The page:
Nothing could be lovelier or more serene than St. Stephen's Green in central Dublin early in the morning. Behind tall black railings ancient trees sweep down to immaculate, deep-green grass and dark mirrors of water. All is still.
Yet behind that facade, and behind headlines about Northern Ireland and the unclear aftermath of the latest general election here in the south, this small and divided island on the edge of Europe faces economic turmoil and crisis.
Economists are alarmed at a combination of soaring inflation (21 percent a year, due to fall slightly by year's end); high unemployment (well over 10 percent, though exact figures are not kept); a big budget deficit (400 percent more than forecast); and a balance-of-payments deficit that could double this year to 1.3 billion Irish punts ($1.9 billion).
On top of that is now a period of political uncertainty. No party has a majority in the Dail (parliament). Two seats are held by inmates of the Maze prison in Belfast, at least one of whom could die on hunger strike, forcing a controversial by-election and changing the balance of power in the Dail yet again.
Whoever becomes prime minister June 30 faces urgent action to reduce government borrowing abroad. Joe Durkan, senior research officer at the Economic and Social Research Institute, sees interest payments jumping by 120 million Irish punts ($174 million) a year for the next few years.
Yet the Irish economy is growing at only between 1 and 2 percent a year.
There are some bright spots, analysts say.
Ireland has attracted a significant amount of light industry from the United States and elsewhere. More than half its exports are now manufactured goods, in a country so rural for so long.
Construction and industry have grown rapidly and now employ 50 percent more workers than agriculture, fishing, and forestry.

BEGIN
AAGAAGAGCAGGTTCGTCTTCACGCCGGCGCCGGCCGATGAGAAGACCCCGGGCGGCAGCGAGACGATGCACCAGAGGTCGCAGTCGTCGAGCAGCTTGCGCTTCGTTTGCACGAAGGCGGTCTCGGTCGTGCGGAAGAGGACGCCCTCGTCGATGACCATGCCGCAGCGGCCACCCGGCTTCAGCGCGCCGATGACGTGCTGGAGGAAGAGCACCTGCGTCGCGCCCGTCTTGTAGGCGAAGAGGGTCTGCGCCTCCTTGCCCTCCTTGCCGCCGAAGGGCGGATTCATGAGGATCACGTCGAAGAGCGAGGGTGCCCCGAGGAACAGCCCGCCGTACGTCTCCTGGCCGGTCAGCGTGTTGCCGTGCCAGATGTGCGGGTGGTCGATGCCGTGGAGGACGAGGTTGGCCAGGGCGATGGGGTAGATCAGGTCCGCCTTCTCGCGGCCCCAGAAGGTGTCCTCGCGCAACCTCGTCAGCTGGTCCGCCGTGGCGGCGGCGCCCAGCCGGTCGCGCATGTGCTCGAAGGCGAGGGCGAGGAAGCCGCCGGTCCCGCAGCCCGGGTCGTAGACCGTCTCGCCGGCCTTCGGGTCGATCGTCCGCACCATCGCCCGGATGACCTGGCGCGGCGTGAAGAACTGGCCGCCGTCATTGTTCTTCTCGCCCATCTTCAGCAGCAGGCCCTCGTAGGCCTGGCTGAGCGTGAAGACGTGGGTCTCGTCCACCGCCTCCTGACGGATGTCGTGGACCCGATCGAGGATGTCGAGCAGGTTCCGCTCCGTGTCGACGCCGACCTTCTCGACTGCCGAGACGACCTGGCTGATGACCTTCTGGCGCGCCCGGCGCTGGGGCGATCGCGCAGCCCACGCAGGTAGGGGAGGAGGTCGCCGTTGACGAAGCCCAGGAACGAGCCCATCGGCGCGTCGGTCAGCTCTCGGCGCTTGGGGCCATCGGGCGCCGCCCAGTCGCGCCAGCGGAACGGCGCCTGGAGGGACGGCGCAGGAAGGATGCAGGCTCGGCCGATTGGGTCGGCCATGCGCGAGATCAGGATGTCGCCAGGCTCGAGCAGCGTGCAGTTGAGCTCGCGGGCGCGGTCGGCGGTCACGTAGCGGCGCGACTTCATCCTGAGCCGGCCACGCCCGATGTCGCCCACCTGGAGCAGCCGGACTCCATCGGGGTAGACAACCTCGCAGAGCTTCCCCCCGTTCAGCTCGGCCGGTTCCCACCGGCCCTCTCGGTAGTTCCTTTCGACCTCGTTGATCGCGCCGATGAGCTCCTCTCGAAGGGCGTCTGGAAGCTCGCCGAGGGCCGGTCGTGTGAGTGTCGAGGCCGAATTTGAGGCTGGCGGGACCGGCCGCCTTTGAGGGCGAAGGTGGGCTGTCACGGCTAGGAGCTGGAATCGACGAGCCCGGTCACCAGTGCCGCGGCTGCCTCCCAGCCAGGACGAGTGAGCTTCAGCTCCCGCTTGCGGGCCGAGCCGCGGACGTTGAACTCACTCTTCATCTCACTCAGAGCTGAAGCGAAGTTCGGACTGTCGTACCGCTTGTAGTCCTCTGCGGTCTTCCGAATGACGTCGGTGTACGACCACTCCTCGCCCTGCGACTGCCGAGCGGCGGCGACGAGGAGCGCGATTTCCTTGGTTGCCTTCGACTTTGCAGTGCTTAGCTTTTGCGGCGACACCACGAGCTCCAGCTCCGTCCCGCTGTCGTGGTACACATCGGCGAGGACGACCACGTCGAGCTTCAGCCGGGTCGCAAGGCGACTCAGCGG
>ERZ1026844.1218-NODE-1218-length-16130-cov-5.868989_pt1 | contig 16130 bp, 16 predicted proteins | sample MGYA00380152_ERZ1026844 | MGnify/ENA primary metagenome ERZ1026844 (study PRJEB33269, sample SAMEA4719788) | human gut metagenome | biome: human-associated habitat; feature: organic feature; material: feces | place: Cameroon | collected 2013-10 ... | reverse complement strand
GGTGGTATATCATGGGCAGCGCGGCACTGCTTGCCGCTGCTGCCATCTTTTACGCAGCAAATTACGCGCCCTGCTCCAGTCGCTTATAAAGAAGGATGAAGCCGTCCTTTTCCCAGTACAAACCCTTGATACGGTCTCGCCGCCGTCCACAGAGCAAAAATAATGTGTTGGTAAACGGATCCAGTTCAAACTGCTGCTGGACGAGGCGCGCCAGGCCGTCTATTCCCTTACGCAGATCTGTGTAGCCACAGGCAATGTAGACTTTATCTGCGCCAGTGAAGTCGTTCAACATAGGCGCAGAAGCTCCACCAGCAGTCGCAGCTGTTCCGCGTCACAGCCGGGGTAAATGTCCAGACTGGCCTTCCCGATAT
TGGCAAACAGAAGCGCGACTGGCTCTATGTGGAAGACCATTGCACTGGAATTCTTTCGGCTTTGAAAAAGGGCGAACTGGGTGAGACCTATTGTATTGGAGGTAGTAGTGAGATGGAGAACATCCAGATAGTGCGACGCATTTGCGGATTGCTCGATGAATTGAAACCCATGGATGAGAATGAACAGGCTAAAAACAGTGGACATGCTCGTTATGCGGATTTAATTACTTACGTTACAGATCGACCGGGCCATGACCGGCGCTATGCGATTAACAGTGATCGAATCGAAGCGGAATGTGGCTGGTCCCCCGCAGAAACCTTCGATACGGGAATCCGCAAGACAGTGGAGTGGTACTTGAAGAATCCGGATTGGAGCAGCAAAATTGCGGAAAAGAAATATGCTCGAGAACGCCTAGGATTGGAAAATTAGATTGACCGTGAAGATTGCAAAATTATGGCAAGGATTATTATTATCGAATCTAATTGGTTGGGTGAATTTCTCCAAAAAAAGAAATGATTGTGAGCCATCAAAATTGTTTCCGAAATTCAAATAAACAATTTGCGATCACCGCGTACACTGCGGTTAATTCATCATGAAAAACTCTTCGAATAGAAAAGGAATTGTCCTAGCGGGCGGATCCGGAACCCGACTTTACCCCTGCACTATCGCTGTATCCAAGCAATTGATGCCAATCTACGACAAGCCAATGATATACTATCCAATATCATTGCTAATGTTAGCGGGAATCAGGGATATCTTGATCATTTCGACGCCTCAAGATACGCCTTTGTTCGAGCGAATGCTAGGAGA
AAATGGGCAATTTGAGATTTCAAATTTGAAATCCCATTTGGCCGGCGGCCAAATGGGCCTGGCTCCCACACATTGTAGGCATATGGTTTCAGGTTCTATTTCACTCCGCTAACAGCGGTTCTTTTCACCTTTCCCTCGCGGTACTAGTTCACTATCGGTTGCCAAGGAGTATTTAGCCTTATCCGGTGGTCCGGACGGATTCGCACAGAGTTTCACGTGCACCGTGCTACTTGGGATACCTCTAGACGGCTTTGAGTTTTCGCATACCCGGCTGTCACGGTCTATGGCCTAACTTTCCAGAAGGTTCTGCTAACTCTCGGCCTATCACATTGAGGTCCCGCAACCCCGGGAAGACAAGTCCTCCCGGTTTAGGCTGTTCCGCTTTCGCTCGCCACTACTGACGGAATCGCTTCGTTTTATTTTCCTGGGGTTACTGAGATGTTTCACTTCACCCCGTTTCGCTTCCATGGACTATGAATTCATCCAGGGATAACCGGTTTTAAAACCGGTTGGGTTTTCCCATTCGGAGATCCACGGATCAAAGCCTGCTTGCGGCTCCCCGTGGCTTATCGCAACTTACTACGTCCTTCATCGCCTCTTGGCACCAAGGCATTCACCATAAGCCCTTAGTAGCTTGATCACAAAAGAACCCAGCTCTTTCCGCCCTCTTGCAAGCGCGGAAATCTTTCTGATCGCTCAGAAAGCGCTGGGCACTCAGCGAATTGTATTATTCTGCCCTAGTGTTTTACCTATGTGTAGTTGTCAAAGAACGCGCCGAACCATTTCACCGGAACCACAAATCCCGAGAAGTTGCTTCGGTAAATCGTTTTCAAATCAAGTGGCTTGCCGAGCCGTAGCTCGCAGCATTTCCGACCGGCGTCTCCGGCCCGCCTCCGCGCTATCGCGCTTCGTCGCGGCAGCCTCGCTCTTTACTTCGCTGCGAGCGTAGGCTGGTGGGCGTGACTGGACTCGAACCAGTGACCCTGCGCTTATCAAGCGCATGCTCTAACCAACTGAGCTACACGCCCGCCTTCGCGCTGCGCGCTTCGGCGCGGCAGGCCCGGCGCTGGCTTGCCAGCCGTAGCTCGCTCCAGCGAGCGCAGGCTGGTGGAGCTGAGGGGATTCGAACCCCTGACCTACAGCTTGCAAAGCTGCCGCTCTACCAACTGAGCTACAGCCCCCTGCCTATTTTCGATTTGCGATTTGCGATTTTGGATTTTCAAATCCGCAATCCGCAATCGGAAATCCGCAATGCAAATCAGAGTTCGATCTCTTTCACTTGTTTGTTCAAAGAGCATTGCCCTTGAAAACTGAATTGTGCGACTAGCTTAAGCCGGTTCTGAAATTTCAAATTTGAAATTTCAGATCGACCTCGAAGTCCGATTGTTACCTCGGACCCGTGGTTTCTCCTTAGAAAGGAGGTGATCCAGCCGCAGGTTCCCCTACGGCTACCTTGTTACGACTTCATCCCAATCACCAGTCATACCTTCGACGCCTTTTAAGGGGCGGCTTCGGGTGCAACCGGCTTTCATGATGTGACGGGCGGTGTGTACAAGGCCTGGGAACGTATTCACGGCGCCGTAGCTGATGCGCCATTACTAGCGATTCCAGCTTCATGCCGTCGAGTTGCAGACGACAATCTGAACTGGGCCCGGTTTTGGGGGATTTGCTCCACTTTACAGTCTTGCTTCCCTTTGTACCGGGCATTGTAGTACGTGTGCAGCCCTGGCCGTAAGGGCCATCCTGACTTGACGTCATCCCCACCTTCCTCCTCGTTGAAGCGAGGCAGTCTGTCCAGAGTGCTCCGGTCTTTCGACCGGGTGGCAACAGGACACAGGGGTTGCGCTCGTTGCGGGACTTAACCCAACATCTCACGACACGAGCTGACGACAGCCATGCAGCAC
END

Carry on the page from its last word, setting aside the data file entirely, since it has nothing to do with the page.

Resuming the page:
Yet a growing number of economists, including the Organization for Economic Cooperation and Development (OECD) in Paris, see a crisis at hand.
"The economy has fallen on evil days," comments the respected Financial Times newspaper in London in an editorial. "The gravity of the symptoms is beyond dispute. The external deficit is in danger of going out of control: The OECD forecasts that it will reach 13 percent of gross domestic product this year."
When Ireland joined the European Community in 1973 its prospects looked good. It has ample supplies of teachable, well-educated workers, a currency linked with sterling, and the Community to provide funds for farmers. In March 1979, it cut the punt adrift from sterling and joined the European Monetary System (EMS).
Since then oil prices and inflation have risen. World recession has contracted demand. Farmers who borrowed to expand find debt repayments steep.
When Prime Minister Charles J. Haughey came to office, he said the country would have to tighten its belt, but since then he has been criticized for reversing course and borrowing heavily abroad.
Sources here say he is only now able to borrow in foreign currencies such as the German mark and Japanese yen. Foreign banks still see Ireland as a good risk, but seem to have less than full faith in the punt, which has lost 14 percent against sterling in two years.
The budget deficit for this year was first estimated at 515 million punts ($ 746 million). But it jumped to 202 million punts ($292 million) in the first three months alone. Recent subsidies promised by both parties in the election campaign could push it to 800 million punts ($1.16 billion).
Paddy Geary, economics lecturer at University College, Dublin, wrote recently that the budget deficit would rise 200 million punts next year because of debt repayments alone.
He worried that Ireland had borrowed from banks also lending to Poland: "We are risking a potentially volatile world financial market," he said.
Mr. Haughey has spoken lately of the need to borrow and spend to keep employment high in a country where half the population is under 25.
His main rivals, Garret Fitzgerald and the Fine Gael party, have promised to attack inflation even if unemployment has to rise somewhat. But he can govern only with the small Labour Party, which wants more government spending, not less.
Meanwhile economists predict a further devaluation in the punt before long.